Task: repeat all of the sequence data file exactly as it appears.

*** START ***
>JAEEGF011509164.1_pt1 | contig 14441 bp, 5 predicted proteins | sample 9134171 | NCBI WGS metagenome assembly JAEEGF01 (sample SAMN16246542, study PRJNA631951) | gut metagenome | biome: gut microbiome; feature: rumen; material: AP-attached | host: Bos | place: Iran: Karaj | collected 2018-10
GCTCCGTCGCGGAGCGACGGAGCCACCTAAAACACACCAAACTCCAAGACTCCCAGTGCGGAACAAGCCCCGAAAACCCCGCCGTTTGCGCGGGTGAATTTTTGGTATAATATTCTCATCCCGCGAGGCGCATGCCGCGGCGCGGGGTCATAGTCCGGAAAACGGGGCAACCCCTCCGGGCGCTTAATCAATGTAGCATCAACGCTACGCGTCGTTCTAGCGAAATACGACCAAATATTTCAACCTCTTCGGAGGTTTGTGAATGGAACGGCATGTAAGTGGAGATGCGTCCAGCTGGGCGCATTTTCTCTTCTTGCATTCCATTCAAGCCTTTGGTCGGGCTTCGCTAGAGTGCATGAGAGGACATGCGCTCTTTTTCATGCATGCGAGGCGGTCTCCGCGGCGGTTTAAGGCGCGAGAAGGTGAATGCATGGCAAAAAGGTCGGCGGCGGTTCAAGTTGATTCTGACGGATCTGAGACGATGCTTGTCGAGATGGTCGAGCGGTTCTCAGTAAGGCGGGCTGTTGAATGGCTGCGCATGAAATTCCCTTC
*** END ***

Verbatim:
>JAEEGF011509164.1_pt1 | contig 14441 bp, 5 predicted proteins | sample 9134171 | NCBI WGS metagenome assembly JAEEGF01 (sample SAMN16246542, study PRJNA631951) | gut metagenome | biome: gut microbiome; feature: rumen; material: AP-attached | host: Bos | place: Iran: Karaj | collected 2018-10
GCTCCGTCGCGGAGCGACGGAGCCACCTAAAACACACCAAACTCCAAGACTCCCAGTGCGGAACAAGCCCCGAAAACCCCGCCGTTTGCGCGGGTGAATTTTTGGTATAATATTCTCATCCCGCGAGGCGCATGCCGCGGCGCGGGGTCATAGTCCGGAAAACGGGGCAACCCCTCCGGGCGCTTAATCAATGTAGCATCAACGCTACGCGTCGTTCTAGCGAAATACGACCAAATATTTCAACCTCTTCGGAGGTTTGTGAATGGAACGGCATGTAAGTGGAGATGCGTCCAGCTGGGCGCATTTTCTCTTCTTGCATTCCATTCAAGCCTTTGGTCGGGCTTCGCTAGAGTGCATGAGAGGACATGCGCTCTTTTTCATGCATGCGAGGCGGTCTCCGCGGCGGTTTAAGGCGCGAGAAGGTGAATGCATGGCAAAAAGGTCGGCGGCGGTTCAAGTTGATTCTGACGGATCTGAGACGATGCTTGTCGAGATGGTCGAGCGGTTCTCAGTAAGGCGGGCTGTTGAATGGCTGCGCATGAAATTCCCTTC